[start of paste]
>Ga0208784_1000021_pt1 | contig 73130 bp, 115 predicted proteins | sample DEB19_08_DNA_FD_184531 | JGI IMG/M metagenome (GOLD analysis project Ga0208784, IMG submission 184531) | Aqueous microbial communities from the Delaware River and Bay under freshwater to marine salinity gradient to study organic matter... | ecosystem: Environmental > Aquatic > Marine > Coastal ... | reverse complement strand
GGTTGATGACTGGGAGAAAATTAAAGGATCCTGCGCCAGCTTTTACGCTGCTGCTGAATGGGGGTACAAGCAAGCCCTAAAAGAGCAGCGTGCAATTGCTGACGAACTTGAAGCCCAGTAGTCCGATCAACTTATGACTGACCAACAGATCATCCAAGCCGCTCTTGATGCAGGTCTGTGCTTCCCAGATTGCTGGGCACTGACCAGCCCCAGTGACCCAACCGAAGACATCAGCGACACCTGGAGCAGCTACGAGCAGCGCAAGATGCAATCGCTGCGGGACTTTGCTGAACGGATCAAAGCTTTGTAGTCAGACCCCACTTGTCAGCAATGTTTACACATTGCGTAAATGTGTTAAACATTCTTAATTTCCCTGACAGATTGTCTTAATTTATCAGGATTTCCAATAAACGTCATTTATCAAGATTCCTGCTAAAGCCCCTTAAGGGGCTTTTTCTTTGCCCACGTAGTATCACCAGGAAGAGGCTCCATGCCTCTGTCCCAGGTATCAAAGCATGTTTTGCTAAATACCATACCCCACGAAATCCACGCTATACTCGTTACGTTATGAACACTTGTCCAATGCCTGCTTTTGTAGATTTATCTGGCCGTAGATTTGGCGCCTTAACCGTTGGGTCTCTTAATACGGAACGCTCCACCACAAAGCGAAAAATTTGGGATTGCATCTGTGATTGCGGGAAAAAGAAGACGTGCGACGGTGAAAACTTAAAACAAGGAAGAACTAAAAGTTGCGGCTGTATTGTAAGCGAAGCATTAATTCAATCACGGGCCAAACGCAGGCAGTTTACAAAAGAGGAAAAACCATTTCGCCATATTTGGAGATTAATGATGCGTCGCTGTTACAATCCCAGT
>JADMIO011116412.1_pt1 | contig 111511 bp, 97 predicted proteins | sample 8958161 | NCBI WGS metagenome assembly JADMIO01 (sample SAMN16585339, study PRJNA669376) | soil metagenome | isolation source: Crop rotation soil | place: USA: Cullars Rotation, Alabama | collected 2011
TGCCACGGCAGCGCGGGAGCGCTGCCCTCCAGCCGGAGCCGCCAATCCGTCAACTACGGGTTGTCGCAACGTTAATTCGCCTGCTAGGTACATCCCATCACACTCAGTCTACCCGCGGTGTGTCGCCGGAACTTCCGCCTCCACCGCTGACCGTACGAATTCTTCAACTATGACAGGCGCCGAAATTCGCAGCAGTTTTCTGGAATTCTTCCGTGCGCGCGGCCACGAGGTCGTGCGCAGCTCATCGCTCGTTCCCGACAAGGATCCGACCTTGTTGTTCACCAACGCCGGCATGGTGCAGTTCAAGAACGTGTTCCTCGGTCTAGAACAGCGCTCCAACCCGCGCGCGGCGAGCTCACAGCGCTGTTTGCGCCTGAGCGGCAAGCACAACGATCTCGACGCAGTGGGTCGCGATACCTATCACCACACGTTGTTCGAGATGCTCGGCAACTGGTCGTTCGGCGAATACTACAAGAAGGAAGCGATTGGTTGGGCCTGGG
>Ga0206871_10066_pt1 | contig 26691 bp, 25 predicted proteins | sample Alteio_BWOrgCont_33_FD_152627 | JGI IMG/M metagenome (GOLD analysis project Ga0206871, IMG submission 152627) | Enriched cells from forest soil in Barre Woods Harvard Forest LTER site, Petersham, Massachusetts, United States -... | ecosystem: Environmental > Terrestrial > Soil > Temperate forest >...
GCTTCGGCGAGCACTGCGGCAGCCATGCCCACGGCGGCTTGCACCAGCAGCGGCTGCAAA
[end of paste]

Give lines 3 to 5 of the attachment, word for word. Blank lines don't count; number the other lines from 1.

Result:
>JADMIO011116412.1_pt1 | contig 111511 bp, 97 predicted proteins | sample 8958161 | NCBI WGS metagenome assembly JADMIO01 (sample SAMN16585339, study PRJNA669376) | soil metagenome | isolation source: Crop rotation soil | place: USA: Cullars Rotation, Alabama | collected 2011
TGCCACGGCAGCGCGGGAGCGCTGCCCTCCAGCCGGAGCCGCCAATCCGTCAACTACGGGTTGTCGCAACGTTAATTCGCCTGCTAGGTACATCCCATCACACTCAGTCTACCCGCGGTGTGTCGCCGGAACTTCCGCCTCCACCGCTGACCGTACGAATTCTTCAACTATGACAGGCGCCGAAATTCGCAGCAGTTTTCTGGAATTCTTCCGTGCGCGCGGCCACGAGGTCGTGCGCAGCTCATCGCTCGTTCCCGACAAGGATCCGACCTTGTTGTTCACCAACGCCGGCATGGTGCAGTTCAAGAACGTGTTCCTCGGTCTAGAACAGCGCTCCAACCCGCGCGCGGCGAGCTCACAGCGCTGTTTGCGCCTGAGCGGCAAGCACAACGATCTCGACGCAGTGGGTCGCGATACCTATCACCACACGTTGTTCGAGATGCTCGGCAACTGGTCGTTCGGCGAATACTACAAGAAGGAAGCGATTGGTTGGGCCTGGG
>Ga0206871_10066_pt1 | contig 26691 bp, 25 predicted proteins | sample Alteio_BWOrgCont_33_FD_152627 | JGI IMG/M metagenome (GOLD analysis project Ga0206871, IMG submission 152627) | Enriched cells from forest soil in Barre Woods Harvard Forest LTER site, Petersham, Massachusetts, United States -... | ecosystem: Environmental > Terrestrial > Soil > Temperate forest >...